INVESTORS wanting the bailed-out banks back in private hands look like getting at least half their wishes granted.
While Royal Bank of Scotland will remain a basket case for some time yet, the Treasury is likely to offload more shares in Lloyds and give the nod to resuming dividend payments, six years after its last payout.
There may be some further confirmation this week on when and how this will be done, but the key driver will be political expediency rather than commercial logic. Investors have been forced to accept the future of the banks is umbilically tied to ministerial ambition that won’t necessarily coincide with the normal rules of engagement.
For those looking purely at the numbers and the timetable for recovery, there was some disappointment last week when Lloyds revealed it was setting aside a further £1.8 billion to compensate those mis-sold payment protection insurance which effectively wiped out prospects of a dividend being paid this year. That hit the shares, which have been edging towards £1, well clear of the break-even price on that £20bn of bail-out money.
Those hardy private investors who fancy jumping back into Lloyds will be tempted by the prospect of a revived dividend but will want more assurances from chief executive Antonio Horta-Osorio this week that there are no more unexploded bombs out there.
Last week’s PPI provision is the latest in a series that began with him supposedly kitchen-sinking the problem in 2011 with a £3.2bn compensation package. That figure has since grown to almost £10bn and who is to say it won’t go higher still?
Aside from the dividend, the Treasury told me last week it has made no decisions on whether to sell more shares this year or if any sale will include the retail market – the general public. Horta-Osorio will probably fudge the issue this week, which won’t do the shares any favours. It would, therefore, help the Treasury’s cause to make a declaration on a timetable and a format. The best bet is that Chancellor George Osborne will follow the US policy of drip-feeding shares into the market to build confidence and so support the price. In that case, expect a release of shares in the spring, maybe another 5-10 per cent, with an offering to the public kick-started in the autumn.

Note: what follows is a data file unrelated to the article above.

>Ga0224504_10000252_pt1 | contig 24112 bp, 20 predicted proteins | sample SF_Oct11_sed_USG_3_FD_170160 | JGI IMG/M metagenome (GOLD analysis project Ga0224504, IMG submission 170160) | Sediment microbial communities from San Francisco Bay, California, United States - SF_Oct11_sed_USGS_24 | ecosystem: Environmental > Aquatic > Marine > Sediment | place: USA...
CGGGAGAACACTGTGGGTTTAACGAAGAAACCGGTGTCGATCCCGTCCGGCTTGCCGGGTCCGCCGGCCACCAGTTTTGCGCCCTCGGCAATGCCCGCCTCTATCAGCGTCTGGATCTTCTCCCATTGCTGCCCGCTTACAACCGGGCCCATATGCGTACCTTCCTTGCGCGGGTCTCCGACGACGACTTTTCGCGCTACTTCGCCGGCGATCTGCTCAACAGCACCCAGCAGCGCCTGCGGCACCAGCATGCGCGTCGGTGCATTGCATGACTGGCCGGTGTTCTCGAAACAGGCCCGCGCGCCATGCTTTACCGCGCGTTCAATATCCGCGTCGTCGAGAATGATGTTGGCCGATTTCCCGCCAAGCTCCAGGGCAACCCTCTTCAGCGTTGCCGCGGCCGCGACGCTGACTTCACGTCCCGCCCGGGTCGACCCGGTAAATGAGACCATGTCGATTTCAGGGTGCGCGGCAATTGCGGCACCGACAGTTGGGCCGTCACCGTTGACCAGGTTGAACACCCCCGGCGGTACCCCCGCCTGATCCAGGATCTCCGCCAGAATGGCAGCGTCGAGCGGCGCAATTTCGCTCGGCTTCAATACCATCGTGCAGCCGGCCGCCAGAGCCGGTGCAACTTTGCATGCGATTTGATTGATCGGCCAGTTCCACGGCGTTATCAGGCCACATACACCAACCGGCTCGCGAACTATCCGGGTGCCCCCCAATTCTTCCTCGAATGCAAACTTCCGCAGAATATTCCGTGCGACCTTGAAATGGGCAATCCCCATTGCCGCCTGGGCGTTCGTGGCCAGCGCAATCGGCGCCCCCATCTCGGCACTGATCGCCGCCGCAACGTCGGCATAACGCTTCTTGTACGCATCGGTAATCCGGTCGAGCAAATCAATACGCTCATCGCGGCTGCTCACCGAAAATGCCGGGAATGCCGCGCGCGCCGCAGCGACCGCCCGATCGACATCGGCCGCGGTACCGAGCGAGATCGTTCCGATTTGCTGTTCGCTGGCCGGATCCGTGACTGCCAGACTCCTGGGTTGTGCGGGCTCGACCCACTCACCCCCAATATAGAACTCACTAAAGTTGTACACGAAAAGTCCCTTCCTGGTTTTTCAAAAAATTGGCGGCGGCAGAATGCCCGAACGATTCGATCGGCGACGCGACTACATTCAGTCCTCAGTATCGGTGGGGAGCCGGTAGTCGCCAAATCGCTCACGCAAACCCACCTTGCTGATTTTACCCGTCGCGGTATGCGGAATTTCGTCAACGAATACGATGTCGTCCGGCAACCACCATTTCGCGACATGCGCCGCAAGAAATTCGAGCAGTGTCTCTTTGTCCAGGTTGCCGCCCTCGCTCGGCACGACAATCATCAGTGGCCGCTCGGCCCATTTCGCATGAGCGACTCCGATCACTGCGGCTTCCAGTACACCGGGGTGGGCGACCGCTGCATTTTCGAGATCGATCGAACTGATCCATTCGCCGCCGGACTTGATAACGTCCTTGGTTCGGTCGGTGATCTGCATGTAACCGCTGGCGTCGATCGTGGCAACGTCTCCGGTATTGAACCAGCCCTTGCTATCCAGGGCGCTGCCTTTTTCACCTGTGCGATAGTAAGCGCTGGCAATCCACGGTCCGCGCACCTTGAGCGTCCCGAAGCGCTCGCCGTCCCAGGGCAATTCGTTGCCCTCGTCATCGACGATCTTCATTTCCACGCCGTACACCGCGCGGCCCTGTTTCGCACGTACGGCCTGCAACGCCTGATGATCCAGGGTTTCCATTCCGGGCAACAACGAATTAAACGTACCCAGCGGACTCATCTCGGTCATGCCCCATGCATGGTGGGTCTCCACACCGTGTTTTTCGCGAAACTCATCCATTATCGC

There is, of course, the little matter of politics and autumn/winter will be one of the most intense periods of political in-fighting in Britain for some time. It will be dominated by the independence referendum and the campaign for next year’s UK general election. In the scheme of things, the future of the banks will either take a back seat or be a driver of economic arguments to come.
Osborne is keen to get both Lloyds and RBS off the balance sheet, both to ease the financial burden and because ministers are tainted by association with the banks every time there is bad news. RBS has no chance of early release, but Osborne will be able to contrast Lloyds’ recovery under his stewardship with that of his predecessor who was forced into that humiliating rescue. The only thing standing between the Chancellor and a successful share issue is whether the price is right. And that brings us back to whether or not Horta-Osorio has any more of those unexploded bombs lying in wait.
Expat looking for direct action in referendum
IT has been good to see business leaders begin to engage with the independence debate – and in particular those from outwith Scotland. After BP boss Bob Dudley’s intervention last week, I heard yesterday from US-based Hugh Aitken, right, best known here for running the Sun Microsystems plant at Linlithgow. He wants to foster more support for the No campaign and is taking steps to garner support from those whom he believes can help.
Aitken left Scotland three years ago to take up a senior role with Microsoft in the US and is now working with Hewlett-Packard. He says he is concerned by the way things are going back home and fears that the Yes campaign may win September’s referendum. He supports Scottish tycoon Sir Tom Hunter who wants to bypass the politicians and galvanise the Scottish people.
In one of several emails Aitken posted to contacts around the globe he says he is “reaching out for your help and ideas around how we can better influence the Scottish voters from at minimum a business position”.
Aitken says it is not in his character to “sit back and watch this roll out without some level of involvement”.
From what he says he seems to have few firm ideas on just how to get involved but his comments suggest he won’t settle for staying on the sidelines.
Those with long memories may recall his high-profile spat with the Scottish government in 2003 when he resigned from a manufacturing think tank claiming the level of obfuscation “makes my head scream”.
To say he would not suffer fools gladly is therefore an understatement and he is the sort of personality the No campaign arguably needs. But just how much he can achieve from the comfort of his home in California is another matter.